Million Dollar Investment in Black Community

/ CC AS 2.0

Mayor, City Council reserve cash for One Albuquerque Fund initiative

At a special session City Council meeting, the council passed an amendment to a bill that will provide $1 million in city funding for the Albuquerque Black community.


Familiar and Forgotten

La Placita Dining Rooms offers comfort and nostalgia

Dining in the time of corona means social distancing, which is something La Placita Dining Rooms pulls off with ease. The amount of space they have means that you could have 50 people dining in the same building and you might not ever see them.

The Basil Gimlet

Fighting scurvy one drink at a time

During the Age of Sail, scurvy took the lives of many a sailor. Fortunately, British cocktail ingenuity among officers in the Royal Navy was brought to bear on the problem of the scurvy sailor by adding a lime cordial to the sailor’s daily allotment of gin.



NBC streaming shows its feathers

On July 15 broadcast network NBC’s first foray into the world of streaming begins with Peacock. Yes, like CBS All Access, you’ll soon have the privilege of paying for all those sitcoms you used to watch for free on a broadcast network. NBC proper won’t be going away (for now), but this is definitely a glimpse into the future of Hollywood.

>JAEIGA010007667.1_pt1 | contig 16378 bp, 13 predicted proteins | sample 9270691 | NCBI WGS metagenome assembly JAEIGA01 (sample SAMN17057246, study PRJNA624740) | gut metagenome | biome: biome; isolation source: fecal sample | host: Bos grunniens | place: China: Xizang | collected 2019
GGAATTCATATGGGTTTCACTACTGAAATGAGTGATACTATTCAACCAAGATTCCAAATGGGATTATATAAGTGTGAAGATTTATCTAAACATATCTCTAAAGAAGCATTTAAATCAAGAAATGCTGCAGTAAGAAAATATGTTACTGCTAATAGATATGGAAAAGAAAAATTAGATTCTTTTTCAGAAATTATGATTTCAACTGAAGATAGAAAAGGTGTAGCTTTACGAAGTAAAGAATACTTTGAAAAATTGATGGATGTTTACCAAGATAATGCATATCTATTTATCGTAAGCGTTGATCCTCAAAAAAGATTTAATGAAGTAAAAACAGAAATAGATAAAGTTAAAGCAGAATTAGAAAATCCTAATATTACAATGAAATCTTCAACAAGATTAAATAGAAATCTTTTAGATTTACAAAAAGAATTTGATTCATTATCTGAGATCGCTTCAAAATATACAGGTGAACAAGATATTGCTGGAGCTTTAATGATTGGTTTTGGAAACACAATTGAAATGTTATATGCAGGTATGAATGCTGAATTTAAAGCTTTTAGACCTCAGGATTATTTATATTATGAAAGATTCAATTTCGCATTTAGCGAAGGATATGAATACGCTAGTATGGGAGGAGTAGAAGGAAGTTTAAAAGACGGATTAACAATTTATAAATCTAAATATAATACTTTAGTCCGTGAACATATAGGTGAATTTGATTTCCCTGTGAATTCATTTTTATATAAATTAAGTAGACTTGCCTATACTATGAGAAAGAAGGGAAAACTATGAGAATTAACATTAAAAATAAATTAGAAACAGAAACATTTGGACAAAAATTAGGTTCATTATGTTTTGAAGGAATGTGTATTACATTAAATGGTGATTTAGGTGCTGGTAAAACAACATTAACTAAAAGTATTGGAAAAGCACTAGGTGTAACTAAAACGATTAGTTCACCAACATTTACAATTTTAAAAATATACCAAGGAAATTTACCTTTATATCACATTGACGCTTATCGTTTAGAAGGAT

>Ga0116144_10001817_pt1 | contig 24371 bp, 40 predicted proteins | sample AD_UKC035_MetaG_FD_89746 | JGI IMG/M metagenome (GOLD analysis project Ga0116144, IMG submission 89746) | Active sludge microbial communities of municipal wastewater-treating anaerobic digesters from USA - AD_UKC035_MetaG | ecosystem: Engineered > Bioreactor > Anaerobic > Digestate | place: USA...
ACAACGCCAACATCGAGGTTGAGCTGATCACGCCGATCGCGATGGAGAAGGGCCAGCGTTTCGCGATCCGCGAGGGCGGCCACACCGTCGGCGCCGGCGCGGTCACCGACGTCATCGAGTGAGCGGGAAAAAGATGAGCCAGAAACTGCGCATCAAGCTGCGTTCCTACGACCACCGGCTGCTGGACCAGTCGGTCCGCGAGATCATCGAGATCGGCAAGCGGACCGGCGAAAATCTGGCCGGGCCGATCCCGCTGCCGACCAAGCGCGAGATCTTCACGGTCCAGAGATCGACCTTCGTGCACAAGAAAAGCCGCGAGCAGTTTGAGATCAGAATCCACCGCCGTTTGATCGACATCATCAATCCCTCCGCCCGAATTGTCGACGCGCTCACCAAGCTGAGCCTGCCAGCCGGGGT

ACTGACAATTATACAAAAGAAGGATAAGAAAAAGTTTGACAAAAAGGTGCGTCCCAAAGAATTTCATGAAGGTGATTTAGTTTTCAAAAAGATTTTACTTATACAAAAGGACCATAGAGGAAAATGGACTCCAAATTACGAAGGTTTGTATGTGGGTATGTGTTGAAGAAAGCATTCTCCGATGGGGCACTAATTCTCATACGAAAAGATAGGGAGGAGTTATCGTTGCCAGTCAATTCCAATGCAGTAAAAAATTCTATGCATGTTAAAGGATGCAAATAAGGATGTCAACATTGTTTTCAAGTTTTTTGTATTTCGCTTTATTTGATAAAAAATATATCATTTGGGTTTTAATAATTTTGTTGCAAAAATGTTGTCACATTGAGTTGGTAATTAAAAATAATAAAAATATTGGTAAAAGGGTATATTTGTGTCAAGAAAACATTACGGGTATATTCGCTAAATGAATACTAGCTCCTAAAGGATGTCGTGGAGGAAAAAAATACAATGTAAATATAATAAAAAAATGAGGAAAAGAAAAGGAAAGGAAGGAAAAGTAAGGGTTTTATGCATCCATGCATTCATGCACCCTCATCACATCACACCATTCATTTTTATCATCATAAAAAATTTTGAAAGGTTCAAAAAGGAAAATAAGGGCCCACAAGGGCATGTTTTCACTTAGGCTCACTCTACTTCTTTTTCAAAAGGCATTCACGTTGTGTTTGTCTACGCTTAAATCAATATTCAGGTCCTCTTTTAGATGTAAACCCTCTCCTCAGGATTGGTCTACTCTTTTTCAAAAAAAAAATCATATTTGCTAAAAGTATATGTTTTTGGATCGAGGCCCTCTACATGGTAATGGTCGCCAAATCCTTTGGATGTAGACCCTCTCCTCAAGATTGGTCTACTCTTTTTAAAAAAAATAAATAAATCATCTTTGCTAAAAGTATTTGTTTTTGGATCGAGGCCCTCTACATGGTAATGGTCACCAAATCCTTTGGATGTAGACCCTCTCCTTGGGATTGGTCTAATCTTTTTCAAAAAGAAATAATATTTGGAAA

Mindful Looking

Justine Andrews on a slower way to see art

What exactly are we trying to get out of this art thing, anyway? UNM art history professor and meditation practitioner Justine Andrews suggests that there is a mindful way to experience a work of art.

Feasting Wild: In Search of the Last Untamed Food

NM-born writer Gina Rae La Cerva writes about our obsession with—and destruction of—wild foods

It is slightly ironic, given the state of our wildlands, that we are seeing a recent cultural fascination with foraging and wild foods. One of the things Gina Rae La Cerva touches on often in her new book, Feasting Wild: In Search of the Last Untamed Food, is why the trend has entrenched itself in the cultural subconscious now, when true wilderness is all but nonexistent.


Buck Up

Cannabis can relieve depression symptoms in minutes

Researchers say cannabis can have a positive effect on symptoms of depression within minutes of consumption; a new study is questioning whether THC is the only psychoactive cannabinoid; nonresidents who can show proof that they belong to another state’s medical cannabis program are now allowed to purchase their meds from New Mexico dispensaries.

Firm Studies THC Microdosing

Researchers say people can find pain relief through THC microdosing and CBD-infused mouthwash is as effective at fighting plaque as chlorhexidine-based mouthwash.

Alibi V.29 No.27 • July 2-8, 2020

A Memorial for the Missing and Murdered

Long-awaited park dedicated to victims of West Mesa murders

The City of Albuquerque, with input from the families of the victims of the West Mesa murders, created Women’s Memorial Park to reflect and to have a small sense of peace.


Inequality Starts With Education